London July 3 2022: Credit rating agency Fitch downgraded its view on sovereign debt on concerns about the rise in global borrowing costs and the potential for a flurry of new defaults.
It issues list of 17 countries, including Pakistan, facing risk of default on tighter global funding conditions, and with a record-high share of sovereigns rated in the ‘B’ category or lower.
Fitch, which monitors over 100 countries, said the Ukraine-Russia war was stoking problems such as higher inflation, trade disruptions and weaker economies which are all now hurting sovereign credit conditions.
"Rising interest rates are increasing government debt-servicing costs," Fitch's Global Head of Sovereigns, James McCormack, said, cutting the firm's view on the sovereign sector to "neutral" from "improving".
Gross external funding needs will be highest this year in both nominal terms and relative to foreign-exchange reserves for EM sovereigns that are net importers of commodities, McCormack added.
"They now face tighter global funding conditions, and with a record-high share of sovereigns rated in the ‘B’ category or lower, it is likely there will be additional defaults."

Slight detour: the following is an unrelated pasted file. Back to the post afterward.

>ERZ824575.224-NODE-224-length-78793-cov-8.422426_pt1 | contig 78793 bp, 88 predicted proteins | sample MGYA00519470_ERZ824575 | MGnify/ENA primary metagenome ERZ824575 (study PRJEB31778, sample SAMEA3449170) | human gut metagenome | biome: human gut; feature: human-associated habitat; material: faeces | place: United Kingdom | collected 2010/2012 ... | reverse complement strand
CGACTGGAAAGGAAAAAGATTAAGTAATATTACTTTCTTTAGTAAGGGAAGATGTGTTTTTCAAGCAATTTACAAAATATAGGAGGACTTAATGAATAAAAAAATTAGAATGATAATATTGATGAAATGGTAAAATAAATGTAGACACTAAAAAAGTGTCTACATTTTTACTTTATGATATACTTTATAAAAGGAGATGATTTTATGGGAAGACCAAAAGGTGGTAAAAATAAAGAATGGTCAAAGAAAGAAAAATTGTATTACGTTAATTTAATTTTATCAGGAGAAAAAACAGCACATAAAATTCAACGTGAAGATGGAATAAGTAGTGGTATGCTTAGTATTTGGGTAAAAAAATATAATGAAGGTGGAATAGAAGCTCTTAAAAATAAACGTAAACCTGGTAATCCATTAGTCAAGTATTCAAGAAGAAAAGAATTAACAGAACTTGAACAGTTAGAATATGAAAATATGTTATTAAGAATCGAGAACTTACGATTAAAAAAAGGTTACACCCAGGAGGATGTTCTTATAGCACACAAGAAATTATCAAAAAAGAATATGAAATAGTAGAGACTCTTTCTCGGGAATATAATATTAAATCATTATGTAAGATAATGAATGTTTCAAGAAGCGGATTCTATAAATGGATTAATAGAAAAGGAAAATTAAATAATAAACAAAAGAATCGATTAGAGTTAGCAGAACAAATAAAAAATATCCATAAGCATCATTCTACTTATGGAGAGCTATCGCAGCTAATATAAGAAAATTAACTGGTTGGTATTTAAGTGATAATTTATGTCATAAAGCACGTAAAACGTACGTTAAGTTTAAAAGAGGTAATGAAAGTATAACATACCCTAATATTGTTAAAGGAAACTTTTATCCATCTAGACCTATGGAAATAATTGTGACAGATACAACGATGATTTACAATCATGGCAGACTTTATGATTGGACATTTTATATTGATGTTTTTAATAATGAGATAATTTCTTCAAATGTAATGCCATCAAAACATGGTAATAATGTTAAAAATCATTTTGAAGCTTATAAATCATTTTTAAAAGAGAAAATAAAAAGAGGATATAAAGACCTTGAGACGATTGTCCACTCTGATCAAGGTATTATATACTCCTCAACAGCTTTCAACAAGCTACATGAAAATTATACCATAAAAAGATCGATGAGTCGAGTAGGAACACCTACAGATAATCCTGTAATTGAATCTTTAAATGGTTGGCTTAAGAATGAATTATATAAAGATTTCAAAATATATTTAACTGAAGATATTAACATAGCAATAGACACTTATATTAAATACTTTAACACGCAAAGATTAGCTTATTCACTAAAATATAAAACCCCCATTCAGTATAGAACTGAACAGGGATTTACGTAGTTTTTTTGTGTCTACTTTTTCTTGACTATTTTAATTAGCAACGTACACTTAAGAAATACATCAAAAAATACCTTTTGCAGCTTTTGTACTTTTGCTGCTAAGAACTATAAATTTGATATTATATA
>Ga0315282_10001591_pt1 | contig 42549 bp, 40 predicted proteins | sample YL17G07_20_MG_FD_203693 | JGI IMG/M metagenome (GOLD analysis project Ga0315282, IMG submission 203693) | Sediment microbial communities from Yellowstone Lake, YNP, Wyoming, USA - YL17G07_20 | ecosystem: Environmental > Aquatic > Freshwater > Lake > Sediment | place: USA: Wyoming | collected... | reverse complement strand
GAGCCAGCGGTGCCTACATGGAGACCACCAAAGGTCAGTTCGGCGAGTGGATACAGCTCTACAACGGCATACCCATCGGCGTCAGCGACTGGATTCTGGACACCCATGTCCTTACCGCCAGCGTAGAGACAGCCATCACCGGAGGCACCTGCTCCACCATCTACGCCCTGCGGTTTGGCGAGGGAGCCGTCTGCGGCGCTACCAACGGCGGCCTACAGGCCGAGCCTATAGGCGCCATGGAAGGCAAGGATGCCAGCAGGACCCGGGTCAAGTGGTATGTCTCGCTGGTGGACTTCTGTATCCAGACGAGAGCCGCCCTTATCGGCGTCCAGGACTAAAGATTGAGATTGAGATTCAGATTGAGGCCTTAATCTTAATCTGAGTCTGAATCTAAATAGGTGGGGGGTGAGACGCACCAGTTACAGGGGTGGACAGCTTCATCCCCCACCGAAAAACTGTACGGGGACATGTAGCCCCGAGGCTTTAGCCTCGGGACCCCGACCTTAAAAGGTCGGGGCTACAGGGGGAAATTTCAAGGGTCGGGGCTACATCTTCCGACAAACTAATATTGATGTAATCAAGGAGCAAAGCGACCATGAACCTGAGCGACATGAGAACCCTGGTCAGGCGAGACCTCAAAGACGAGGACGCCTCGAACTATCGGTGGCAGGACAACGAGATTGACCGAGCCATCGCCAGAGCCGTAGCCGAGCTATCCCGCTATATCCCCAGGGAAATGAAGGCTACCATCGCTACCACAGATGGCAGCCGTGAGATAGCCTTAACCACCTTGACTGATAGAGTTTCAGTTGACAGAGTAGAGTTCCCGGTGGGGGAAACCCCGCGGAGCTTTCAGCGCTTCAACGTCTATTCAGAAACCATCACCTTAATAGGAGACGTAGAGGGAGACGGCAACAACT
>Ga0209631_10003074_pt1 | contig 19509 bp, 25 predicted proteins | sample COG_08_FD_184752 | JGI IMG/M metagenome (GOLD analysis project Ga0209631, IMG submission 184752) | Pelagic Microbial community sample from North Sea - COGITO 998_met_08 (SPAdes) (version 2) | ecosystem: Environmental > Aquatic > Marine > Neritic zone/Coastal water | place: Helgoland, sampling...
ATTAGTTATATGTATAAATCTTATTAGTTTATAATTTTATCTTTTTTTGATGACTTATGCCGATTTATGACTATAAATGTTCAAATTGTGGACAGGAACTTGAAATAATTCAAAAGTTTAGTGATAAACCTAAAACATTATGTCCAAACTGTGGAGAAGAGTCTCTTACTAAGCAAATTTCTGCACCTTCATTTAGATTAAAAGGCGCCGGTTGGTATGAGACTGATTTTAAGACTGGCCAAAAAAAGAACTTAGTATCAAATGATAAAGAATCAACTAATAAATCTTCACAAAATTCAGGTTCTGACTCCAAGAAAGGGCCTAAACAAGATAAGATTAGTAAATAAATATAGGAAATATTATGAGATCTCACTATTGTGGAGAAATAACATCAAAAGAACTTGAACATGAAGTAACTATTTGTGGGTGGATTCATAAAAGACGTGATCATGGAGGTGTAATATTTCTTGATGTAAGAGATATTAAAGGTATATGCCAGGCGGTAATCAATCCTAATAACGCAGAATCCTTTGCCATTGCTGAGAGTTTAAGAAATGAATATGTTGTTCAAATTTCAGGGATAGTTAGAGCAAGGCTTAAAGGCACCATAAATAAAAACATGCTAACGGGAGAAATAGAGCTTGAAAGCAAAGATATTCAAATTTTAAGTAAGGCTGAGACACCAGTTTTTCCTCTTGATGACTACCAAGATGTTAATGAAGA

The list of countries either in default or whose financial market bond yields suggest they will be currently stands at a record.
Those 17 are Pakistan, Sri Lanka, Zambia, Lebanon, Tunisia, Ghana, Ethiopia, Ukraine, Tajikistan, El Salvador, Suriname, Ecuador, Belize, Argentina, Russia, Belarus and Venezuela.
"Most exposed are emerging market (EM) sovereigns, but some highly indebted developed markets are at risk as well, including in the euro zone."
The number of countries seeing their credit ratings cut has begun to rise again this year as the pressures have built.
Most of the governments Fitch covers have either brought in subsidies or cut tax cuts to try to cushion the impact of surging inflation. But that carries costs.
"While modest fiscal deteriorations can be absorbed by the positive effects inflation has on government debt dynamics, such effects depend on the retention of low interest rates, which are now less certain," McCormack said.
While commodity exporters will benefit from higher prices, those who have to import the bulk of their energy or food will suffer.